I agree with tru oil on neck and lacquer for peg head and reso. That is the way I do mine. I have used the Deft and it was OK, but on my last ones, I used Mohawk from a woodworkers supply and believe it to be a little more clear.
Some have no stickiness with lacquer on necks, but with both my own spraying and with factory necks, I find them to get tacky. I carried both Scotchbrite pads and baby powder in my case for years until I started using Tru oil. We all have different chemistry in our skin, it seems.

Aug 14, 2020 - 6:34:37 PM

MrMoe

USA

42 posts since 5/18/2019

Deft handles so nicely and smells so bad. It starts off smelling OK like coconut flavored lacquer, but then lingers for a long long time smelling like cat pee. I am trying good old Nitrocellulose again. I am also fond of no finish at all (violin style) on the contact portions of the neck. I have really struggled with finishes for years. I have gotten good and durable results with Min-wax polyurethane but it is frowned upon by most builders. I have also tried all of the shellacs. They are not durable. Watco butcher bock oil seems to have some promise. I have used it some, nice gloss without much work, but have no data on the durability. I continue to hope for an easy, durable, affordable finish.

Edited by - MrMoe on 08/14/2020 18:48:03

Aug 14, 2020 - 7:33:57 PM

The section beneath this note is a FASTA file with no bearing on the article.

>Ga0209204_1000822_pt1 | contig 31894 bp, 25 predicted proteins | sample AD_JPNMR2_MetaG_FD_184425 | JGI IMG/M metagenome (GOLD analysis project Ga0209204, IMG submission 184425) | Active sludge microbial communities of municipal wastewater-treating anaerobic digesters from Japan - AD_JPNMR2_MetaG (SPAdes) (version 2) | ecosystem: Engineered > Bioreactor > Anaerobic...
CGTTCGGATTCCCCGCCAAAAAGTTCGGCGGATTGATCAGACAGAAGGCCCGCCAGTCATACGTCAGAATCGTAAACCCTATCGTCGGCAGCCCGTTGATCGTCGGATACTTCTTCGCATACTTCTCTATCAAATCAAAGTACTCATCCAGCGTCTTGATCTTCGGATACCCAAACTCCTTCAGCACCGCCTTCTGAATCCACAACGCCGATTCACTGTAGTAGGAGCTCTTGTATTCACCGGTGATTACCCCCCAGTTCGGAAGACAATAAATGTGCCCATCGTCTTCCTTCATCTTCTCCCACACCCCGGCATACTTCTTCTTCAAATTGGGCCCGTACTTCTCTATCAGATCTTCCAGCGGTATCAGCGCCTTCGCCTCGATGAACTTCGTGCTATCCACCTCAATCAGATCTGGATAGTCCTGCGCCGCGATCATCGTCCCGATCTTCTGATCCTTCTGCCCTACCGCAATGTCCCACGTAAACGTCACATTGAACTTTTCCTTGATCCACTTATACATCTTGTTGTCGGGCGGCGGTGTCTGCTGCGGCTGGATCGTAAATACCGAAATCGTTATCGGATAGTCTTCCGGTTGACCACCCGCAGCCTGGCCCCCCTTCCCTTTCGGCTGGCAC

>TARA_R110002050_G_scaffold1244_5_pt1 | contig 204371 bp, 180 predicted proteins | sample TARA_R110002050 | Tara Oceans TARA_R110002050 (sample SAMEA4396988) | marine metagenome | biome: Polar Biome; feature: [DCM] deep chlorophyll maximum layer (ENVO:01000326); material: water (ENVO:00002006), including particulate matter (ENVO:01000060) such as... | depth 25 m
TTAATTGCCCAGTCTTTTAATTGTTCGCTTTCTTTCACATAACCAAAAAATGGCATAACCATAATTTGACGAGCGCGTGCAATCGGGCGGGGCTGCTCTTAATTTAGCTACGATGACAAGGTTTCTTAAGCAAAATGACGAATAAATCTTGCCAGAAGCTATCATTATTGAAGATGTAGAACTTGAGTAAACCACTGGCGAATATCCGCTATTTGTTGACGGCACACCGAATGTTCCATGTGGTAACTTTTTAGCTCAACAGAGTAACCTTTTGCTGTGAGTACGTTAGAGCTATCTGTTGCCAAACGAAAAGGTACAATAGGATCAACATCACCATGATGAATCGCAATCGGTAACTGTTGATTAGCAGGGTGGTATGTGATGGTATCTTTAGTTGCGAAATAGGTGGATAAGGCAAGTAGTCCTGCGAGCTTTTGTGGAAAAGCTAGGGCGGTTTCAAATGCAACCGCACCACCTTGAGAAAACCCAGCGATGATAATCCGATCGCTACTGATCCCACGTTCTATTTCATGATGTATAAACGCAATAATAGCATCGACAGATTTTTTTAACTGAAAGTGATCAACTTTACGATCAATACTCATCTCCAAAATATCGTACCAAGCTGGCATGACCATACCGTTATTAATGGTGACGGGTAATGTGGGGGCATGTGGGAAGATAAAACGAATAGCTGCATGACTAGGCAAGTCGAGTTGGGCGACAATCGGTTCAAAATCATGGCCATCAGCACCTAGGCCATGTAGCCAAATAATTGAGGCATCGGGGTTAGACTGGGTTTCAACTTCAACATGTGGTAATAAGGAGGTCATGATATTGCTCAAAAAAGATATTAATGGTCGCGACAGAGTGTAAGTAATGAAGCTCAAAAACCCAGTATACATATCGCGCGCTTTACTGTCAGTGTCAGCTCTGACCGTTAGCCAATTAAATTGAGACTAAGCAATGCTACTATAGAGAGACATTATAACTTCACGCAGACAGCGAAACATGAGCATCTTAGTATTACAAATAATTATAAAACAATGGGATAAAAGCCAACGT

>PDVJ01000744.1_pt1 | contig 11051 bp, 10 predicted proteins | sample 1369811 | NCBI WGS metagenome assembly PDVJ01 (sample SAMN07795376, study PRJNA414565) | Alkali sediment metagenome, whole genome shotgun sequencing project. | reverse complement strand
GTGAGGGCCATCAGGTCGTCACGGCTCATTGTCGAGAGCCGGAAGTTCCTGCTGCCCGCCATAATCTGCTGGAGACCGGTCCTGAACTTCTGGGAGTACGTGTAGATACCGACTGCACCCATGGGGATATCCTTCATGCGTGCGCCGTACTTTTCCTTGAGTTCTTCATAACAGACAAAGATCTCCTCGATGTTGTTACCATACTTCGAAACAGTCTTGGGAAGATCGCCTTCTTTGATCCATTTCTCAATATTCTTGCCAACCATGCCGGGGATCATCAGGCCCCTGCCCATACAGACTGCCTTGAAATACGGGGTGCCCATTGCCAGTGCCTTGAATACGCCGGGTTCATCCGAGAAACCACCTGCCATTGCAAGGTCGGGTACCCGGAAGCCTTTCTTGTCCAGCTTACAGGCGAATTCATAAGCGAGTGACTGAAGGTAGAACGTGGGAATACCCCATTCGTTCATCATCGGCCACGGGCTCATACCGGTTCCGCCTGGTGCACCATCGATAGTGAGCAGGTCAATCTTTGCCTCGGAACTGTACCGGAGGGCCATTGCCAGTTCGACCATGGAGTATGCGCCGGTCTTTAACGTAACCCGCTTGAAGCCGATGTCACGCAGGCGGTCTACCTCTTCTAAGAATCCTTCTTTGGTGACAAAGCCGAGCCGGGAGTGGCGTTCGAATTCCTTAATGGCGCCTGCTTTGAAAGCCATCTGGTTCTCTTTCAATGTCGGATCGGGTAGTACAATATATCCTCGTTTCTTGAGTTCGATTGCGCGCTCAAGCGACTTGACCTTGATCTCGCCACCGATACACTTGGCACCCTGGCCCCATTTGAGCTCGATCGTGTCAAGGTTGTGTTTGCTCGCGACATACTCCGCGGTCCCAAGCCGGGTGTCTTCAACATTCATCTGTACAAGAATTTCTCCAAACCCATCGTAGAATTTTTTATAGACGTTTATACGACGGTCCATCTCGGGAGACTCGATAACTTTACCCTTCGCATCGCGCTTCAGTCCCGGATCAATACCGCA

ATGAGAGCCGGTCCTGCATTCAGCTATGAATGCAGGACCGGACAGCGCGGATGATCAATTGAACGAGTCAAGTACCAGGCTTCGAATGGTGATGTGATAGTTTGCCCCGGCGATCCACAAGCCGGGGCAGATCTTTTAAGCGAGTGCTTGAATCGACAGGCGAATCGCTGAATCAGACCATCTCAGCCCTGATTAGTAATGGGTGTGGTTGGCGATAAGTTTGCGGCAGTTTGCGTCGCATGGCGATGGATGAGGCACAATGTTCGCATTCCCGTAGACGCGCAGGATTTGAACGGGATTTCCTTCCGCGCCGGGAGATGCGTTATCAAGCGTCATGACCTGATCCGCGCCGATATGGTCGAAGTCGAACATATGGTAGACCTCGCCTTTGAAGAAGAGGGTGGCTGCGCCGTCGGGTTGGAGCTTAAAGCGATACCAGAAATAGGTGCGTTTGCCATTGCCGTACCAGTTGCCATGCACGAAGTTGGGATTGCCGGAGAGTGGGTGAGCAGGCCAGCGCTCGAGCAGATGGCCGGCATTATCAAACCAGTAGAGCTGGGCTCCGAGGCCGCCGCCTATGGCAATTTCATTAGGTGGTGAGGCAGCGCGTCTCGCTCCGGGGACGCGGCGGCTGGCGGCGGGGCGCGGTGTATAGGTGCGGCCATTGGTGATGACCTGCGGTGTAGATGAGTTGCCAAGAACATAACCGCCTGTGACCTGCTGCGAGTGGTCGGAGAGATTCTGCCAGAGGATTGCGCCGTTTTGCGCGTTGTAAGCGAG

2126 posts since 2/7/2008

quote:
Originally posted by MrMoe

 I have also tried all of the shellacs. 


Have you tried Royal Lac? "Royal-Lac looks and feels like shellac but has the durability of synthetic finishes like polyurethane, lacquer, urethane, etc. Super Blond goes on clear."

Supposedly behaves like shellac, but is more durable. I haven't tried it, but I want to. I just need to make room on their of half full cans of finishes I've tried. 

Aug 15, 2020 - 2:33:26 AM

MrMoe

USA

42 posts since 5/18/2019

Quickstep192
I have not. It sounds too good to be true. I remember reading a little about it a few years ago. Below is a link to an article describing its use and test results that is on ShelacFinishes.com. Thanks for the recommendation. I hope I can try it sometime. My spraying outfit may be too dated. Thanks, Maurice

shellacfinishes.com/wp-content...alLac.pdf

Aug 15, 2020 - 7:40:28 PM

Fathand

Canada

11642 posts since 2/7/2008

I find Nitro to be sticky on a neck when your hand warms it up for quite a while, months, a year?. Is it because I use Watco aerosol? Can't find Deft aerosol nitro lacquer in Canada for years, only can find the polyurethane and the brush on nitro.

I am in the process of building 4 electric guitars and one mandolin. I used Tru-oil on the backs of all the necks. The 4 maple necks took about 3 coats of Tru Oil and the African Mahogany Neck took 6 coats which also filled the grain to my satisfaction. They are slick as can be with no waiting months to cure and no toxic fumes. No Spray equipment, just wipe on a few coats with a paper towel, steel wool and do another coat.

I have been using aerosol shellac on the peghead to embed the vinyl decal log. 3 Coats. wet sand, another 3 coats, wet sand and buff and it looks just like nitro laquer.

I did the electric mando curly maple body with tru oil as well but it took more coats than the neck (12?), maybe because of larger flat surface or maybe a learning curve. It did come out deep and glossy after wet sanding with # 1000 then a hand buffing with Meguiars #9 Swirl remover.

At some point I am going to try EM6000. I have a can and a compressor/gun but I have to learn to use them. I have only used a gun to spray stain on a garden bench so far.

I have not so great lungs. Due to the toxicity/smell, I will only use lacquer in the future to repair other lacquered instruments.